General Potter was responsible for another unnoticeable method of pest control in the parks that had to do with the design of the structures at the Walt Disney World Resort. Each building, whether a Disney World Resort Hotel or an attraction house, features a design that prevents standing water from collecting as well.


Credit: Disney

Structures on Disney World property have curves and other features that make it impossible for them to harbor pools of stagnant, standing water, and it’s a good thing because the Orlando, Florida, area is drenched with an average of more than 51 inches of rain annually, according to My News13.

Landscaping and stocked fish that mosquitoes hate

General Joe Potter knew that plants often collect water, depending on their natural shape and design. So he recommended that plants and foliage used in the parks be chosen based on the chance they could and would collect water. (Mosquitoes don’t need vast amounts of water to lay their larvae.)

This is why plants at Disney World don’t feature leaves that will harbor water. Instead, the parks choose plants that allow water droplets to roll off of them quickly and move toward their comfort zone in one of Joe’s Ditches so they can be transferred onto a larger body of water that keeps moving because of fountains, fixtures, and ride vehicles.

epcot's world showcase lagoon

Credit: Becky Burkett

The next time you visit EPCOT’s World Showcase Lagoon, look for water lilies. You won’t find them. In fact, you won’t find water lilies near water anywhere on Disney property. They provide the perfect hiding place for mosquitoes to lay their eggs underneath them.

Disney World‘s bodies of water are also stocked with minnows, goldfish, and “mosquito fish” that eat mosquito larvae.

Walt said no pesticides in the parks.

In his talks with General Joe Potter, Walt made it very clear that he was distinctly opposed to the use of pesticides in the parks. So Potter implemented the use of natural repellents that would keep mosquitoes away without the use of harmful chemicals.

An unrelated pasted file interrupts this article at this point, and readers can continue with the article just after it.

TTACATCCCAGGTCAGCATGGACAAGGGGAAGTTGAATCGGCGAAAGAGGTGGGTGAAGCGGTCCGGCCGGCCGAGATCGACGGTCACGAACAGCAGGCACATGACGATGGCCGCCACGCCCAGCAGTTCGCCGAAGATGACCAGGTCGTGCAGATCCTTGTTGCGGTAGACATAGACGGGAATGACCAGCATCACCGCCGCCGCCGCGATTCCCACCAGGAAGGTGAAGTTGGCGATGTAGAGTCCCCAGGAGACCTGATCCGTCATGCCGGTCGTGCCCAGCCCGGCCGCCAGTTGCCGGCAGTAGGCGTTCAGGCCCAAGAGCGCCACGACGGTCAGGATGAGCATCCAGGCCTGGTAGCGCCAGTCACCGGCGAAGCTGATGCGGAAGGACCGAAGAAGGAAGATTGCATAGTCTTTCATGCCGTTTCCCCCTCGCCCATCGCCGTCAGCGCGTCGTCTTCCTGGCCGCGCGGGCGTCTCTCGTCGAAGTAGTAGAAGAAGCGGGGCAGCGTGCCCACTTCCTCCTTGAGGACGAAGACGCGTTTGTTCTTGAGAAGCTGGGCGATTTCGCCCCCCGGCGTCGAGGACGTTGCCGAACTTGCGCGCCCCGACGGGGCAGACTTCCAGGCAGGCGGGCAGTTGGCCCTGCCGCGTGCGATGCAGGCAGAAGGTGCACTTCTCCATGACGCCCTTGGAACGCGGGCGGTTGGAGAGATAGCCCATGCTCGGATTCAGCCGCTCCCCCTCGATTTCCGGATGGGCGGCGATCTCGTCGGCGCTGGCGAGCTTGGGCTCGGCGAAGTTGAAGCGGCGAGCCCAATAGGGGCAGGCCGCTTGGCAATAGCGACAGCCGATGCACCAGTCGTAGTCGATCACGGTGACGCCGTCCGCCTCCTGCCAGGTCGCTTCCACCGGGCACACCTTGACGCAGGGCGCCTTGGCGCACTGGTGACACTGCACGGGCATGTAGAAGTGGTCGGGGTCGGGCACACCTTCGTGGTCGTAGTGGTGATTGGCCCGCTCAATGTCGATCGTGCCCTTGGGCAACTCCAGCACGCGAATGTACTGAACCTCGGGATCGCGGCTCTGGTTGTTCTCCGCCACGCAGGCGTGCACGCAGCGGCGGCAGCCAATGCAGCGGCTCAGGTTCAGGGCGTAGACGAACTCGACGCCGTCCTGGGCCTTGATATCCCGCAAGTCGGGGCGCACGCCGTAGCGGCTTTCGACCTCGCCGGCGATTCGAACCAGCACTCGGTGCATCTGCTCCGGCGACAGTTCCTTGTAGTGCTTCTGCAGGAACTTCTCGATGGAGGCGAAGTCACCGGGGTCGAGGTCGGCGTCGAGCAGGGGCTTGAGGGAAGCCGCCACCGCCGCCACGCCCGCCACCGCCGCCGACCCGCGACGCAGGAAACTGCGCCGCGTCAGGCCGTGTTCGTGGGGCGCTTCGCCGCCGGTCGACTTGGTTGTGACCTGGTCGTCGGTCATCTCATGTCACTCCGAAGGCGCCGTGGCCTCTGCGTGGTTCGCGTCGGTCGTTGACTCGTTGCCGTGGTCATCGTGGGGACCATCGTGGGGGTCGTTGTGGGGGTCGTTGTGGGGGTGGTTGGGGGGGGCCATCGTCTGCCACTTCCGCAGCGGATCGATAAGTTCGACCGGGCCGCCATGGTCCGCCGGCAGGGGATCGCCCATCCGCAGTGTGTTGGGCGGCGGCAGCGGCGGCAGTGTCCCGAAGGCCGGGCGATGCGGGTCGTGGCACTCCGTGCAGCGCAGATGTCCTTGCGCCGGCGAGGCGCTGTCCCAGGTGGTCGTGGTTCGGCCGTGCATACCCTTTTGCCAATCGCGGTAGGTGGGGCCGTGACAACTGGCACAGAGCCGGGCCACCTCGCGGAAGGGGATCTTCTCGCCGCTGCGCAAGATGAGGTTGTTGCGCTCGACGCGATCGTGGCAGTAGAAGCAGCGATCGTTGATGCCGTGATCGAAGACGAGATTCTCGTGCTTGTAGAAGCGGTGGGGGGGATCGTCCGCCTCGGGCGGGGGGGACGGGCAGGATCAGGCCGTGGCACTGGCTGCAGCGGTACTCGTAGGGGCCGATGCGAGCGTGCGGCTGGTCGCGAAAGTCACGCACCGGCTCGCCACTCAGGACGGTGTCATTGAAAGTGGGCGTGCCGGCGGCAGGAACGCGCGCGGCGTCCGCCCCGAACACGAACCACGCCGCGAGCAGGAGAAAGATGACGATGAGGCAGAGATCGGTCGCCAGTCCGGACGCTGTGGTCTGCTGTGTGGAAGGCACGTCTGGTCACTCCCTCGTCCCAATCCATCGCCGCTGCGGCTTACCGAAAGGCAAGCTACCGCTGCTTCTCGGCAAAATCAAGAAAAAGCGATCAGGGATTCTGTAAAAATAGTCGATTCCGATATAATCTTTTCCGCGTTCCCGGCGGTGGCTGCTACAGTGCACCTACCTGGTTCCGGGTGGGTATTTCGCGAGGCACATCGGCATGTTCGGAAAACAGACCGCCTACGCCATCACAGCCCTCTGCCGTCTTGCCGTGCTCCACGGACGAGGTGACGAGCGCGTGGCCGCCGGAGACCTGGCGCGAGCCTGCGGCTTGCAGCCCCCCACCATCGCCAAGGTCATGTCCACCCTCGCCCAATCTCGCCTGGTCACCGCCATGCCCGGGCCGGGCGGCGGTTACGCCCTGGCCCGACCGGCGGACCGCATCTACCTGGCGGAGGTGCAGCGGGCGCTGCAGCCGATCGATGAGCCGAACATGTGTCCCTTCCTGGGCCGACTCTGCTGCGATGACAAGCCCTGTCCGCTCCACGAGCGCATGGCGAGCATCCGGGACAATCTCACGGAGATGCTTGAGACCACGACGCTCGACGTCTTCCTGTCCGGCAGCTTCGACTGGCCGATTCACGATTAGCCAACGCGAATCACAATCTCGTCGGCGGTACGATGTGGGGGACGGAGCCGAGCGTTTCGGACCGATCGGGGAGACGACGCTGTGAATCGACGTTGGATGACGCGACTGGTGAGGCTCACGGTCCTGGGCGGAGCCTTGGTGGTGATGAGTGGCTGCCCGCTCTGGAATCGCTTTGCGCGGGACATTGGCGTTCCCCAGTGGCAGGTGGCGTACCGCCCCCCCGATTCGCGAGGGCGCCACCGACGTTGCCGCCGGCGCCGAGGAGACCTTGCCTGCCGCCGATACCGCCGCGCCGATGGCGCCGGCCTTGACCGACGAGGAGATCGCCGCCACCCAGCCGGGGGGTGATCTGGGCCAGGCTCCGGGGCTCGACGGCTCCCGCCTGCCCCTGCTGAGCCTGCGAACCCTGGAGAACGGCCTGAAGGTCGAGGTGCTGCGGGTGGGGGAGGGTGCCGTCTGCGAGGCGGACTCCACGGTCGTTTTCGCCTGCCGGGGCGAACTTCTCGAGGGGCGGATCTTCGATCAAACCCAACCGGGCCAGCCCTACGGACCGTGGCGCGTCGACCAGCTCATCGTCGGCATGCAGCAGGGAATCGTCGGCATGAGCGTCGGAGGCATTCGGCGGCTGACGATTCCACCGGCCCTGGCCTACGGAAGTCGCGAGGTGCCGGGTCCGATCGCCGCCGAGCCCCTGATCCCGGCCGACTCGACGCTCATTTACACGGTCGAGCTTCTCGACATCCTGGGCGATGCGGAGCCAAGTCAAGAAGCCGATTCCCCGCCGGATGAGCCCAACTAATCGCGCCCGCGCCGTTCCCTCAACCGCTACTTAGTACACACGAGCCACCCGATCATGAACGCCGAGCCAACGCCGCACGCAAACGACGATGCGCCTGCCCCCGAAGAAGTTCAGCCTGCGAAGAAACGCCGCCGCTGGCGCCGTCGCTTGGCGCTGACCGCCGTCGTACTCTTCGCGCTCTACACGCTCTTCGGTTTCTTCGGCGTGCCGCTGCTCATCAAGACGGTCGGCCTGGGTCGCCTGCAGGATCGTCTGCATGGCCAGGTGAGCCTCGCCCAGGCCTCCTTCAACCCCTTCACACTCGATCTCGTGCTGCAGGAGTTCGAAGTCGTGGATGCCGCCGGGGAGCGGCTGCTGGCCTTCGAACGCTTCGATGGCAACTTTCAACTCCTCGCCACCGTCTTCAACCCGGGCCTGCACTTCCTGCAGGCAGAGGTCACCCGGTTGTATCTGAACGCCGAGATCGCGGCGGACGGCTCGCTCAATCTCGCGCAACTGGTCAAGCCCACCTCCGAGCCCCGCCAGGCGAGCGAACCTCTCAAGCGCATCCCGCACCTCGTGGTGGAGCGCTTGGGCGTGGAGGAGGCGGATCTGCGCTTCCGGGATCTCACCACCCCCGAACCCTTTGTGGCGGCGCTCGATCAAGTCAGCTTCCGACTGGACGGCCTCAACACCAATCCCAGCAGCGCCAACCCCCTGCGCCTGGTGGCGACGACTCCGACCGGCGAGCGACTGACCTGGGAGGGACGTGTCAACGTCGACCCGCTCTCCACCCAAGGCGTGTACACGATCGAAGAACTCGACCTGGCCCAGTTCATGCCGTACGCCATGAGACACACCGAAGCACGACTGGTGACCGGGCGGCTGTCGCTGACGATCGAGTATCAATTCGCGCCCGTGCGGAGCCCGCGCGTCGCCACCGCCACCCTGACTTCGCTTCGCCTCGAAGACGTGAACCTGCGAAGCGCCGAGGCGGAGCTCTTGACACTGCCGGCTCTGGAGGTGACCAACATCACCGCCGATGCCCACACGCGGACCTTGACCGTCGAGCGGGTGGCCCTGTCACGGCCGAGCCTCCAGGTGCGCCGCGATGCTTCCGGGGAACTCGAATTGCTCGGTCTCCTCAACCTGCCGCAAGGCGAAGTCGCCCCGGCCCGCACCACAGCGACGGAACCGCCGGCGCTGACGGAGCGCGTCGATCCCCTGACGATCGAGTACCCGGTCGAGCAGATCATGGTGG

General Potter’s repellent of choice was garlic spray. Mosquitoes detest the smell of garlic, and they will not come near it. Garlic extract was used as repellent in the parks decades ago, and to this day, it is still sprayed all around the Walt Disney World Resort, but only a small amount is used because it doesn’t take much garlic to offend the mosquitoes and send them running for cover. So, guests aren’t even able to detect the odor when they visit the parks.

General Joe Potter‘s ingenious but simple methods of mosquito control have stood the test of time.

Whether it was because of a friendship that developed between Potter and Disney or because of the amazing success General Potter achieved in keeping mosquitoes away from the Most Magical Place on Earth, we aren’t sure. All we know is that Disney honors General Joe Potter at Magic Kingdom. And you can, too.

walt disney general joe potter and roy o. disney

Walt Disney, General Joe Potter, and Roy O. Disney (Credit: Walt Disney Archives)

The next time you visit Magic Kingdom and board the ferry to make the journey across the water to the park gates, look up. You’ll see one of three names on the boat: Richard F. Irvine, Admiral Joe Fowler, or General Joe Potter. Chances are you’ve honored him by riding the ferry named for him many times before; you just didn’t know.

But now you do, and you also know why you aren’t likely to contract Zika or West Nile Virus when you visit Walt Disney World. 

Have you ever seen a mosquito while visiting Walt Disney World? Let us know in the comments. 

About Becky Burkett

Becky's from the Lone Star State and has been writing since she was 10 and encountered her first Disney Park when she was 11. It was love at first Main Street Electrical Parade. Joy is blank lined journals, 0.7 mm pens, and all things Walt, Woody and Buzz, PIXAR, Imagineering, Sleeping Beauty (make it blue!), Disney Parks history and EPCOT. At Disney World, you'll find her croonin' with the birdies at the Enchanted Tiki Room or hangin' with Woody and the gang at Toy Story Land. If you can dream, you really can do it!